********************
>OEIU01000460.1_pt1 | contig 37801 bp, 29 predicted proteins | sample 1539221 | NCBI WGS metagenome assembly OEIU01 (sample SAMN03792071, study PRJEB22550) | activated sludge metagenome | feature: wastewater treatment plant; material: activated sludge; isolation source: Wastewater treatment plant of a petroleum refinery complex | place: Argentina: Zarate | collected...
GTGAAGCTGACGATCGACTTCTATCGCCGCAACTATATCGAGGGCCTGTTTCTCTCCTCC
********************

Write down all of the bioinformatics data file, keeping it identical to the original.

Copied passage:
>OEIU01000460.1_pt1 | contig 37801 bp, 29 predicted proteins | sample 1539221 | NCBI WGS metagenome assembly OEIU01 (sample SAMN03792071, study PRJEB22550) | activated sludge metagenome | feature: wastewater treatment plant; material: activated sludge; isolation source: Wastewater treatment plant of a petroleum refinery complex | place: Argentina: Zarate | collected...
GTGAAGCTGACGATCGACTTCTATCGCCGCAACTATATCGAGGGCCTGTTTCTCTCCTCC